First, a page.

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My question is: How do I change the default fallback font for Thai (or any non-latin language for that matter) so that the terminal app shows the Thai font of my choice while keeping the English font.

Forgive the long extra details, but I’m really stuck here on Mac OS 10.11.1 and my terminal font is set to Menlo at a font size that is comfortable to me. Menlo does not have any Thai characters, which I double-checked in Fontbook > View > Repertoire and also via the Menu bar > Show Emoji and Symbols. (But interestingly has Lao.) However, when I type Thai characters in the terminal, miraculously Thai appears. Apparently, there is a system wide default fallback font. However, one Thai character does not display properly. (Sara Am, สระ อำ) I can change the terminal font to CS Prajad and the Thai looks very good including the problem character. However the English font is hideously ugly and is useless as a programming font.

I disabled SIP (System Integrity Protection) in order to modify the xml file DefaultFontFallbacks.plist located in

/System/Library/Frameworks/ApplicationServices.framework/Versions/A/Frameworks/CoreText.framework/Versions/A/Resources then rebooted thinking that this would solve my problem. However, the original default Thai font is still showing in the terminal.

(Changes I made to DefaultFontFallbacks.plist.)

Substitute default string.

<default>...
    ...
    <string>Thonburi</string> to <string>CSPrajad</string> (no space)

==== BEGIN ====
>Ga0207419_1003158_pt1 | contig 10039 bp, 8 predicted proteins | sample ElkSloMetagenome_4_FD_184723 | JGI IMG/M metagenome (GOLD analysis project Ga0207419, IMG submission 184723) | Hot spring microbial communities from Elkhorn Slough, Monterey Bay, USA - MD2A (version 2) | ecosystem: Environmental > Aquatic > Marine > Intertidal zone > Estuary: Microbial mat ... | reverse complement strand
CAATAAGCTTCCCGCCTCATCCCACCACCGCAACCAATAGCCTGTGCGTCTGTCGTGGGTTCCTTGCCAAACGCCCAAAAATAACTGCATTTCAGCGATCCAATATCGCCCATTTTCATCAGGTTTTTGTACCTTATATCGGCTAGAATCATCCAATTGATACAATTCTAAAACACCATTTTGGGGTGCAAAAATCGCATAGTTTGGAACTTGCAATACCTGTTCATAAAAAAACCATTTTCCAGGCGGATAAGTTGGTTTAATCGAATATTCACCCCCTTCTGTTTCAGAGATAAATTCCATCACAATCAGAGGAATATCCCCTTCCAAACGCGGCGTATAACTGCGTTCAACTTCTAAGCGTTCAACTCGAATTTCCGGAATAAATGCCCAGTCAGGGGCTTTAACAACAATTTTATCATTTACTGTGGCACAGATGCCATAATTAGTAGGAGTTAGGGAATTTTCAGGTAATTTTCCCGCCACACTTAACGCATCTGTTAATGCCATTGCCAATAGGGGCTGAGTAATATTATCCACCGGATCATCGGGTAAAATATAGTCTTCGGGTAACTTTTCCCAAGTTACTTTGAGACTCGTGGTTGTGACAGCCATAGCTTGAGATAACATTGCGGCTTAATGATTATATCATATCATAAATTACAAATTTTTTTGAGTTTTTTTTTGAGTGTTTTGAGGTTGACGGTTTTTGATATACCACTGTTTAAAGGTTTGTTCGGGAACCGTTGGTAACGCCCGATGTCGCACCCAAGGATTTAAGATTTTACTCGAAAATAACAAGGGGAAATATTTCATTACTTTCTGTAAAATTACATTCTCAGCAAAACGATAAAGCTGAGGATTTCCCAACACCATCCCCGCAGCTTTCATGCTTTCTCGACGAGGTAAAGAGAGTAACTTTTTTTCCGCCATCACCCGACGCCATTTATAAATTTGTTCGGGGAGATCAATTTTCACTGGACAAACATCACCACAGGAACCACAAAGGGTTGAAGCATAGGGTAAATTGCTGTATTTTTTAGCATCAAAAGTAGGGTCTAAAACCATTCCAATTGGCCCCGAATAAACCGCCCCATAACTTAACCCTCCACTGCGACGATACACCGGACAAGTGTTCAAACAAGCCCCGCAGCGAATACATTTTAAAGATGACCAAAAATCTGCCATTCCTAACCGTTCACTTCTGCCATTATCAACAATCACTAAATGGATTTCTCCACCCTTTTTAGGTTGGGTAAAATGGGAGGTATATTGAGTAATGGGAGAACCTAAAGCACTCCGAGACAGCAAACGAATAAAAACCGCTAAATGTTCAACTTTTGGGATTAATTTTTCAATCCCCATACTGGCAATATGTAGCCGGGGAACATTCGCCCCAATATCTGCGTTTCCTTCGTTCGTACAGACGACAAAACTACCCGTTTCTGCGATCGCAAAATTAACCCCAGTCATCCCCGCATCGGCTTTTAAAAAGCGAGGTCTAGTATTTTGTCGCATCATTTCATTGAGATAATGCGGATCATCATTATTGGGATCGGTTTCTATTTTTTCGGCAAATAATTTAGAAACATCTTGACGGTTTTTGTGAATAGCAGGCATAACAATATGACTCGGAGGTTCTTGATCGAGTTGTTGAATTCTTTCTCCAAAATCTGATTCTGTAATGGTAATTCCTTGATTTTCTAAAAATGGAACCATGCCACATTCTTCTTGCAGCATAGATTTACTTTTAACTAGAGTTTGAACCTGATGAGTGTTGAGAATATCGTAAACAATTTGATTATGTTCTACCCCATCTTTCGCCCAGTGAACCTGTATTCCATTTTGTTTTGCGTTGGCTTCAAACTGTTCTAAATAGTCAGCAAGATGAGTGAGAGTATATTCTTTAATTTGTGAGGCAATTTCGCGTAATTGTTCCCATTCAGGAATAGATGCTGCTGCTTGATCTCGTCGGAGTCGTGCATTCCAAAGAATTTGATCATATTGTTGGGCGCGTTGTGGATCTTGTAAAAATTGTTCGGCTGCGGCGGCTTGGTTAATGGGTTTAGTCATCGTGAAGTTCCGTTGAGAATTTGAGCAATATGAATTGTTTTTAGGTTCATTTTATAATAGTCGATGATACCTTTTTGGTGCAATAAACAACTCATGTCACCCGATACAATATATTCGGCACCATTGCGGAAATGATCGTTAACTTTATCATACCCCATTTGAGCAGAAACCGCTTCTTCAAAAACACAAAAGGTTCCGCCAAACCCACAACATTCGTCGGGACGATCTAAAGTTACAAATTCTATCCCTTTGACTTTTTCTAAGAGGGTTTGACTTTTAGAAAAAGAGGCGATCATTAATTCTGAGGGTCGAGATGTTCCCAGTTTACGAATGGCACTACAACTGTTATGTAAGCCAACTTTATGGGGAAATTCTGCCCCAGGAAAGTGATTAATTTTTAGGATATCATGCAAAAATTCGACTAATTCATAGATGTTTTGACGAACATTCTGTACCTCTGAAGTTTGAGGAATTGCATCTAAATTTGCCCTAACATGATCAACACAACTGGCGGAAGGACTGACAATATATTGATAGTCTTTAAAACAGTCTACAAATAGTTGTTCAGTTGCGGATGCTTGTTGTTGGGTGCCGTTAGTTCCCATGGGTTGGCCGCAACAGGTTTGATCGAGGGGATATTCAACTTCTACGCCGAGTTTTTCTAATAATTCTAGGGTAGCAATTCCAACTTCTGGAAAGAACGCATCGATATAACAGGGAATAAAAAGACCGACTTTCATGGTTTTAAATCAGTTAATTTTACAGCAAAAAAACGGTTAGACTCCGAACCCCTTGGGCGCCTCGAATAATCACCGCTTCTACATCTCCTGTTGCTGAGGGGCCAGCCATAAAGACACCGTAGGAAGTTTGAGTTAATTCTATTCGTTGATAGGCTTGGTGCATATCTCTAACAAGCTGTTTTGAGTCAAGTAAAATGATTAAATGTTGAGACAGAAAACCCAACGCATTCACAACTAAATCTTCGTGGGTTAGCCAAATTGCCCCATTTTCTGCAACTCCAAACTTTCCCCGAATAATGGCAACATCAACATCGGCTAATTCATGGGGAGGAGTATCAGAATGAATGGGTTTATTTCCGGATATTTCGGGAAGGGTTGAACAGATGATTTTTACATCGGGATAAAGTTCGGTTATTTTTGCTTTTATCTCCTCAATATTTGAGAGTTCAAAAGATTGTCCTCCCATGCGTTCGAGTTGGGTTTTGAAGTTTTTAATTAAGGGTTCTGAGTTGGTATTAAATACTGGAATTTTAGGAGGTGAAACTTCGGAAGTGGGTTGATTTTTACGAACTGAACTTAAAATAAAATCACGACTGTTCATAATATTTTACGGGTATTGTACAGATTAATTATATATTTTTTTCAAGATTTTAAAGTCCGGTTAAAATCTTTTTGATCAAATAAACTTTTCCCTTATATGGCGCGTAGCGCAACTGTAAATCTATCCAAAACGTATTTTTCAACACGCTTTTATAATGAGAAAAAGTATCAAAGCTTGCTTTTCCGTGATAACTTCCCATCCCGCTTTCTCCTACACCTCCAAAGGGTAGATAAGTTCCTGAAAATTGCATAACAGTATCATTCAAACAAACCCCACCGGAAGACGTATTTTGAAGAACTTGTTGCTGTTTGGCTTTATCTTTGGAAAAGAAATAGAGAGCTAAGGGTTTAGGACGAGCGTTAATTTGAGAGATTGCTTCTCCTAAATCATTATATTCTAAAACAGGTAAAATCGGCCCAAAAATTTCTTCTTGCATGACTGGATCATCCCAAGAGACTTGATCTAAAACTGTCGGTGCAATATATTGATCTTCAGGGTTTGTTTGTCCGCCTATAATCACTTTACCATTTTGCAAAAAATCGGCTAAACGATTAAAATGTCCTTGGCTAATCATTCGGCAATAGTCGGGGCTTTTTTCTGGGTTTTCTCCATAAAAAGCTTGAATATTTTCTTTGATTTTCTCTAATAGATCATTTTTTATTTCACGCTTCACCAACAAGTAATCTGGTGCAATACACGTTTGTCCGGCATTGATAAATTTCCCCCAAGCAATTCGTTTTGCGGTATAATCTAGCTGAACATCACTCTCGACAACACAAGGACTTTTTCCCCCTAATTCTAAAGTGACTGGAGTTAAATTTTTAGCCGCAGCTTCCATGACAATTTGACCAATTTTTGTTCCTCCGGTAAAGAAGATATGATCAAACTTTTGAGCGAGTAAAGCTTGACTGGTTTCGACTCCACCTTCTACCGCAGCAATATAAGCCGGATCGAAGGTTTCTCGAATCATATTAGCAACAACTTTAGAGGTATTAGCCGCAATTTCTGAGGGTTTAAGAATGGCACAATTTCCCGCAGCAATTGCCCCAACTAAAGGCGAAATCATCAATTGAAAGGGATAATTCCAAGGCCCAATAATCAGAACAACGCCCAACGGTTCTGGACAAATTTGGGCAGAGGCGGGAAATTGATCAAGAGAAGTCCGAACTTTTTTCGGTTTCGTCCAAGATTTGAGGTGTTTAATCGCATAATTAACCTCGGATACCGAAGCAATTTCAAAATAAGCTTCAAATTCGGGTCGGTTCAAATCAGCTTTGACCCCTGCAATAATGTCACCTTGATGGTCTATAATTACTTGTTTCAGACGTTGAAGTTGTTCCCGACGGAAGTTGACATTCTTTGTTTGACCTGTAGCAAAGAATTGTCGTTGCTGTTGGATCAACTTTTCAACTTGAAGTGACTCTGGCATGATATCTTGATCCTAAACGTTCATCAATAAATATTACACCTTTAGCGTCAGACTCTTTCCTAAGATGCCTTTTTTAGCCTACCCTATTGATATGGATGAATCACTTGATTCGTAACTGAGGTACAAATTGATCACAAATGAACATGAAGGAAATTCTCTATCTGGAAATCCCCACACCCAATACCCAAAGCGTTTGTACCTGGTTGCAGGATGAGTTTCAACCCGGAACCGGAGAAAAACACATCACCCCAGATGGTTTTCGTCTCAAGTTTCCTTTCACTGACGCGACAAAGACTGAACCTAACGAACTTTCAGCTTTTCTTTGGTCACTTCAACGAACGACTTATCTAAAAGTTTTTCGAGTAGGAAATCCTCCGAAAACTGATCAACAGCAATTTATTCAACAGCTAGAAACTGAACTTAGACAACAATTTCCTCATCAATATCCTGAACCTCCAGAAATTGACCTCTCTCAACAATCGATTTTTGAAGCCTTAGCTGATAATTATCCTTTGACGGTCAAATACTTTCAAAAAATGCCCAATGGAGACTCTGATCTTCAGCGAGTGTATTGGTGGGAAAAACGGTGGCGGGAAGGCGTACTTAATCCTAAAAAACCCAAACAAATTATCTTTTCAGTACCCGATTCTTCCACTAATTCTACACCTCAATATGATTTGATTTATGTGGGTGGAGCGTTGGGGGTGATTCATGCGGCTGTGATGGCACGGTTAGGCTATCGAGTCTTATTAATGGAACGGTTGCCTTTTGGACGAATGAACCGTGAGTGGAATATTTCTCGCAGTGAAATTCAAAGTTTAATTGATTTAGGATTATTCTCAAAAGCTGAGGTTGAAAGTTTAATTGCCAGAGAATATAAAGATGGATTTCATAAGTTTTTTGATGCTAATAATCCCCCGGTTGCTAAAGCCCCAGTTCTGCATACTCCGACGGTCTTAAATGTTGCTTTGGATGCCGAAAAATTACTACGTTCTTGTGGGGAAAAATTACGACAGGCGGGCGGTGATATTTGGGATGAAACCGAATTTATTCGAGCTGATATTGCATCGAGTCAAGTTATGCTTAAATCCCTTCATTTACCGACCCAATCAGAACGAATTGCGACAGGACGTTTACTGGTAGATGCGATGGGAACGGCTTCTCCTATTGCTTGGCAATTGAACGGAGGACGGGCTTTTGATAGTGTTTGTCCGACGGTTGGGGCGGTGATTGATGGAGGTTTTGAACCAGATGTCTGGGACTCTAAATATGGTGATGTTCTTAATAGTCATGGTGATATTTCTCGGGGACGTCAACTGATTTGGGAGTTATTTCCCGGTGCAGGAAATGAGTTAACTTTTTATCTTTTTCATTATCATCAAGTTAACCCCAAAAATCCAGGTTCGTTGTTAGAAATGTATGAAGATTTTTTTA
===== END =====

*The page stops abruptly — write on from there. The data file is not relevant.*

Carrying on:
...
</default>

add CS Prajad as monospace font as per Han Chinese and Korean xml strings.

<monospace>
    ...
    <array>
        ...
        <array>
            <string>th</string>
            <string>CSPrajad-Regular</string>
        </array>
        ...
    </array>
    ...
</monospace>

How do I change the default fallback font for Thai (or any non-latin language for that matter) so that the terminal app shows the Thai font of my choice while keeping the English font.

  • Oddly Menlo has glyphs for Lao and Arabic which are not attached to unicode values and thus cannot be used for input/display. – Tom Gewecke Dec 16 '17 at 17:47
  • Is the font you're trying to use installed for the system? or as a user font? Also, is it installed as a TrueType font? – user3052786 Feb 21 '18 at 20:08
1

You were almost there!

Add it in the Language Preferred Fallback List as you did, but make sure you are using the PostScript name for the font. It has to be exact!

<array>
    <!-- for Thai  -->
    <string>th</string>
    <!-- below is the case sensitive PostScript name  -->
    <string>CSPraJad</string>
</array>

References:
https://gist.github.com/Moligaloo/3180490
https://github.com/zerustech/font-fallbacks-tutorial
https://github.com/zonble/tcfail/

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